And then we got to yellowstone. It was hot and dry, and beautiful. Things were going pretty well. We found a site on the edge of the campground, bordering a medium-to-small meadow with a (very) meandering creek. I spent the afternoon reading a very bad science anthology of stories written in the '30s compiled and commented on by Isaac Asimov. Very bad science fiction.
At one point I heard funny noises in the meadow, and I peeked out my tent, only to see about 3 bison, slowly making their way through the grasses. I smiled and read more bad science fiction.
Then when my parents and brother came back from touring the Norris Geyser basin, I was refreshed and they were all tired, so they napped, and I explored out meadow. This entailed following the creek, winding back and forth, and trying not to fall into the occasional swampy bits. I found a place shallow enough to cross, so I hiked up my pants and did so. There was a bison skeleton on the opposite bank. They have spikey upper vertebrae and huge shoulder blades. Shoulder blades should really be called shoulder plates.
We did a lot of driving around. Yellowstone is big, and there are distances between things.
Animals I saw in yellowstone:
Lots of Bison
A Coyote or Two
ravens, canadian geese, ducks, magpies, least chipmunks, ground squirrels, and deer.
Then we went Backpacking
which really hardly counted, seeing as we hardly went anywhere, only went out for 4 days, 3 nights, and did the most hiking on our "rest day"
The second night we stopped about middling elevation on this particular mountainside, meaning it was Strawberry Country
which was fortuitous, because the camping cheesecake we had would have tasted awful without the strawberries James and I plucked up.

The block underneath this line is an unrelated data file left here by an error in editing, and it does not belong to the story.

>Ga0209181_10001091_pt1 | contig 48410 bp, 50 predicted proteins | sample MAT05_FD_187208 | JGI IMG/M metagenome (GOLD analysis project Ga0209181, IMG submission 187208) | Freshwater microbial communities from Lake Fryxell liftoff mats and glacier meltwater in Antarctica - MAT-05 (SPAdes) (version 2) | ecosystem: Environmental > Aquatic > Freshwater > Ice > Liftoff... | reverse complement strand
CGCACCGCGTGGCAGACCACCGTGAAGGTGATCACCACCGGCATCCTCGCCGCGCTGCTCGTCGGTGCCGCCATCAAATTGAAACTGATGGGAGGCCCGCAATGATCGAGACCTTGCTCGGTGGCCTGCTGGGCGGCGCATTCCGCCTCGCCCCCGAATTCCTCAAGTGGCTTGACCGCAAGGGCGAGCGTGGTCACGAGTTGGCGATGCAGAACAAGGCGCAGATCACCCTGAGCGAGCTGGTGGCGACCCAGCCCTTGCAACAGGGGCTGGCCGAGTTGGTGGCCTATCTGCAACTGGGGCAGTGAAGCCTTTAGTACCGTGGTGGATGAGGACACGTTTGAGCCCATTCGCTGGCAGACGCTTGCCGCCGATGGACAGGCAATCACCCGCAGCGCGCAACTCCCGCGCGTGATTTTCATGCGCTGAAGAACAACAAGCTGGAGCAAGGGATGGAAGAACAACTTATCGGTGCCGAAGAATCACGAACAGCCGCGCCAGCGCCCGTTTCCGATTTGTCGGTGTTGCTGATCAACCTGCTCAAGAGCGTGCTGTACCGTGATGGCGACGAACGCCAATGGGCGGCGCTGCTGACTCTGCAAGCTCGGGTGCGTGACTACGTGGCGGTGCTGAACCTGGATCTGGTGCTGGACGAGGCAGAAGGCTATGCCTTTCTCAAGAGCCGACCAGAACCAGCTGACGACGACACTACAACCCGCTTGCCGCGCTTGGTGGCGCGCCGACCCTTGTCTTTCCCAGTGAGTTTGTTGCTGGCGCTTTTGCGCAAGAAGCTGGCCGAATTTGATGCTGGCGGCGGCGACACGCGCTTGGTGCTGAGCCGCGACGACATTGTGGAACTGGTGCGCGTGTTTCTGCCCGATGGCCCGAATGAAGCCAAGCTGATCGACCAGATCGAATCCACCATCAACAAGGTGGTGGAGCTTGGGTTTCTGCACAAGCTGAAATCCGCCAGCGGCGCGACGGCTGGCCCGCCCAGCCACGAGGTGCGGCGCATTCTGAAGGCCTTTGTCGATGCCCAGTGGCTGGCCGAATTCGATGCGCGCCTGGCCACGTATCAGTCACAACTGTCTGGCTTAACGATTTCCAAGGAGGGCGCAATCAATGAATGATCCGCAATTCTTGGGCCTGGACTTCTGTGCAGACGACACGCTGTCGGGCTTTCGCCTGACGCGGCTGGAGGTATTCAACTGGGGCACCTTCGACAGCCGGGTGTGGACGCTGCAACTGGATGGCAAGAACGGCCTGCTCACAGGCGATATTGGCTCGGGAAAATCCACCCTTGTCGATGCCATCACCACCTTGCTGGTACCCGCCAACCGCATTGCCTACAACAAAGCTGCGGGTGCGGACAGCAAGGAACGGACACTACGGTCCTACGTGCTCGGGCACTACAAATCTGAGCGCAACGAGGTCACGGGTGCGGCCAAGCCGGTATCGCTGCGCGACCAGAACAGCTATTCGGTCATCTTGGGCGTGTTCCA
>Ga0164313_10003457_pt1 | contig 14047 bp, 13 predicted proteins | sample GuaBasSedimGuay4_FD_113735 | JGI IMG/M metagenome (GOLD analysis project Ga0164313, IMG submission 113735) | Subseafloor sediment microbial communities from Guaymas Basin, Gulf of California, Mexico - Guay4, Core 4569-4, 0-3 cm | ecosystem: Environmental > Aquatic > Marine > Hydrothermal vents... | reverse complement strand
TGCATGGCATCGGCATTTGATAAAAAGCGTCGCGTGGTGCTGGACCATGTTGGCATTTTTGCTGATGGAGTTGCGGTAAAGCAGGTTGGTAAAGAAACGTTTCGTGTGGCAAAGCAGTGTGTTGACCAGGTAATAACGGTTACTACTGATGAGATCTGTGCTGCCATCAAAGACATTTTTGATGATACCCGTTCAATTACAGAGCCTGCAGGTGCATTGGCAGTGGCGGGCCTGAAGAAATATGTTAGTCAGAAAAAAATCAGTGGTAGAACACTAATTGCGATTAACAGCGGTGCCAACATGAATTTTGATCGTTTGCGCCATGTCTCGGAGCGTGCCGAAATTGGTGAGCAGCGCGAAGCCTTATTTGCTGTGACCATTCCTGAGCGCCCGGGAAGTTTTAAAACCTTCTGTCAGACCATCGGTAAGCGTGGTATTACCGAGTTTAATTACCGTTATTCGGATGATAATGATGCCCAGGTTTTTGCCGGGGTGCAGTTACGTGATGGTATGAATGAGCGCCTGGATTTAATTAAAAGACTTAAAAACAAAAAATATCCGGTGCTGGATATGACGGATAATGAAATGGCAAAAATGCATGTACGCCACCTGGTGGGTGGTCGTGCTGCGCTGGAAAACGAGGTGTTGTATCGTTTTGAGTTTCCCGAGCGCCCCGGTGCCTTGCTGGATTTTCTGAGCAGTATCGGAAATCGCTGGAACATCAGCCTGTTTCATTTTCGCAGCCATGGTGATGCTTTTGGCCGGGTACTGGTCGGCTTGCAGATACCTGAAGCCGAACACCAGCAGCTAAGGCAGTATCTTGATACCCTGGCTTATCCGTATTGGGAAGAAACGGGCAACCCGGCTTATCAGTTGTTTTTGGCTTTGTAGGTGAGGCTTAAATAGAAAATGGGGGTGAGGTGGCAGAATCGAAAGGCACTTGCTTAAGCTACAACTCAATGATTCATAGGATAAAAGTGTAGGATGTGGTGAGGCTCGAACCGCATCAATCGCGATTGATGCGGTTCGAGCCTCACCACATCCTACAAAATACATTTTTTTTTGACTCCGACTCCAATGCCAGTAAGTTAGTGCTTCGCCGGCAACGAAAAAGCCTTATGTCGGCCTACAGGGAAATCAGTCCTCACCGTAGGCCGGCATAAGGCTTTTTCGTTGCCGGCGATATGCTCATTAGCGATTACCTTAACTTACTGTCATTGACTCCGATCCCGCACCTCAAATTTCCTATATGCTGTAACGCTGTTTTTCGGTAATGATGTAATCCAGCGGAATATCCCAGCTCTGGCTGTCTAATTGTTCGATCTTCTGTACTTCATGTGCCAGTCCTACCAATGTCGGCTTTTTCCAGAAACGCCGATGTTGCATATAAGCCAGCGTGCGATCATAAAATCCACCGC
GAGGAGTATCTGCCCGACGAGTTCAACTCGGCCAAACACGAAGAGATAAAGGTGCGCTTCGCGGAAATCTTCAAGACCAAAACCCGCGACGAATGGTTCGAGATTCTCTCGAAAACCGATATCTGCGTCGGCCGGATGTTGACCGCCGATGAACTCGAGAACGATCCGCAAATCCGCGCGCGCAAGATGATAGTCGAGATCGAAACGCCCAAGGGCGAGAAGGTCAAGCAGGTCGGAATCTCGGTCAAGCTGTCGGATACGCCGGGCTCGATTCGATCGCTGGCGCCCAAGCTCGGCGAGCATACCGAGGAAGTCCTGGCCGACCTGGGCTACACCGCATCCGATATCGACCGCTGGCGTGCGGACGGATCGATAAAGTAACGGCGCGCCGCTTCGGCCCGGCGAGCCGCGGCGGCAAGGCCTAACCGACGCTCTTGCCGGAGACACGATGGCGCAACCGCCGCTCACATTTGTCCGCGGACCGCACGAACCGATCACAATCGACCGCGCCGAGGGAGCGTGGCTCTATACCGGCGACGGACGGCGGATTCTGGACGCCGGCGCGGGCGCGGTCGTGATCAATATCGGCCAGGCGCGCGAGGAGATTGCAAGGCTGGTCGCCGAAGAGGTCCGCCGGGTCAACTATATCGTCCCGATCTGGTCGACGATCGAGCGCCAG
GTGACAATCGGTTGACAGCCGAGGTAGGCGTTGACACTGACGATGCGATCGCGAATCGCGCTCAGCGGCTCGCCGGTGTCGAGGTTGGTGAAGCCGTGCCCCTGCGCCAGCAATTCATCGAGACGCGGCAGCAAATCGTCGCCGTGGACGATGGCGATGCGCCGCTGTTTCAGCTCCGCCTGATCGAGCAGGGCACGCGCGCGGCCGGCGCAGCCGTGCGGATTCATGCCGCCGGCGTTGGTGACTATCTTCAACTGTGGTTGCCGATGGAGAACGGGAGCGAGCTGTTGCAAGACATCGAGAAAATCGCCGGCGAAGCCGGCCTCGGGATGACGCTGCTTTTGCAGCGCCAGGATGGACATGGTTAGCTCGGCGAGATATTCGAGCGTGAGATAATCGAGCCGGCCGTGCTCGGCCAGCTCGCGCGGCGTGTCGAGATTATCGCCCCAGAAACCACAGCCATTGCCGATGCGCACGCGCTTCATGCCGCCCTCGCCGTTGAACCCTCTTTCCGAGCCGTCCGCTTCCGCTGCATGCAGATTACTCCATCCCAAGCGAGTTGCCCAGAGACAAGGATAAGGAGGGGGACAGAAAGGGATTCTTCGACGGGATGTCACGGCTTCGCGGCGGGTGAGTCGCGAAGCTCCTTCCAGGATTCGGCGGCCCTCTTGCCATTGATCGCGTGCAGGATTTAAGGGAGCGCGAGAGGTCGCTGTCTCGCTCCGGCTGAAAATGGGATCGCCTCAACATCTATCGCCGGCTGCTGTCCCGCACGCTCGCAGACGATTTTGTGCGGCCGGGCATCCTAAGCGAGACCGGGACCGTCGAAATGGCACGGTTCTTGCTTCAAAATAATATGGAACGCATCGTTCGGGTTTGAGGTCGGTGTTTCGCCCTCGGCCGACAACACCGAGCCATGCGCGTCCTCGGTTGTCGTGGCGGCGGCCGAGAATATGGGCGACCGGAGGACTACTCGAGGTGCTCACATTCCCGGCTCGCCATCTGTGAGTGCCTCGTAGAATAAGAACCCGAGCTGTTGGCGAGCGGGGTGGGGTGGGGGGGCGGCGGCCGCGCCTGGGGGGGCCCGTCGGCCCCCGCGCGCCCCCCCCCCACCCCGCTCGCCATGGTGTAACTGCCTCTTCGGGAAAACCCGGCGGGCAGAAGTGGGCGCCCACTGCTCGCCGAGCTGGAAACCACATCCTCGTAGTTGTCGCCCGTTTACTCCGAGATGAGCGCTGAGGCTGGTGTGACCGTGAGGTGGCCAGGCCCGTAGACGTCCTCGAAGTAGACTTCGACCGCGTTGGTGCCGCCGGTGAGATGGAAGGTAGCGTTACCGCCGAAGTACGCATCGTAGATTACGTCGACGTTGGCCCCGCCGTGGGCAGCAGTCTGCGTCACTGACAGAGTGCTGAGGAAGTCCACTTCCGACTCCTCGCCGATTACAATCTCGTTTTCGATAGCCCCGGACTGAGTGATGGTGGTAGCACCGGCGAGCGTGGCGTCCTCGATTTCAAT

Whilst hiking up the mountain, we saw quite a bit of bear sign, mostly tracks and scat. Our first two days we only ever saw black bear tracks (characterized by clawmarks closer to the "toes" and a more curved toe pattern). Sleeping out in grizzly country is tough. Harder than sleeping is getting up in the night to piss. Bring the pepper spray, just in case
And for good measure, here's James showing the proper response to a predatory grizzly
that and beating the shit out of it. Nearly all predatory grizzly attacks are fatal. All cases in which the victims "play dead" are. And I'm about to go into a grizzly lecture. Oh well. Point is, a grizzly's startled by you and charges, hold your ground. If s/he then attacks, play dead, don't move except to stay on your stomach, don't make any noises. Now, if a bear's been following you, circling your camp, or entering your camp, be prepared to fight for your fucking life. Because he sees you as food. /lecture
and more pictures:
Crossing Pebble Creek
Waiting for 20 minutes While Mom takes off her shoes, puts on her sandals makes dad carry her pack, crosses the creek, takes off her sandals and puts her shoes back on
and Coyote Print
The backpacking was really fun. Pretty stressful, what with being with family all the time, but it was good to get out there again. It'd been too long.
On our hike back to Civilization, we encountered a Grizzly Print which presumably had been there at least a week. Which, seeing as this was an in-and-out trip, we must've passed
I'm glad we didn't see this on the way in. It would have made sleeping even harder.
The we came back and saw Thermal Features
of course there are more pictures, and of course we saw Old Faithful. Twice. But at this point I'm tired and in a bad mood. So! there's what you get of my trip.a bad mood. So! there's what you get of my trip.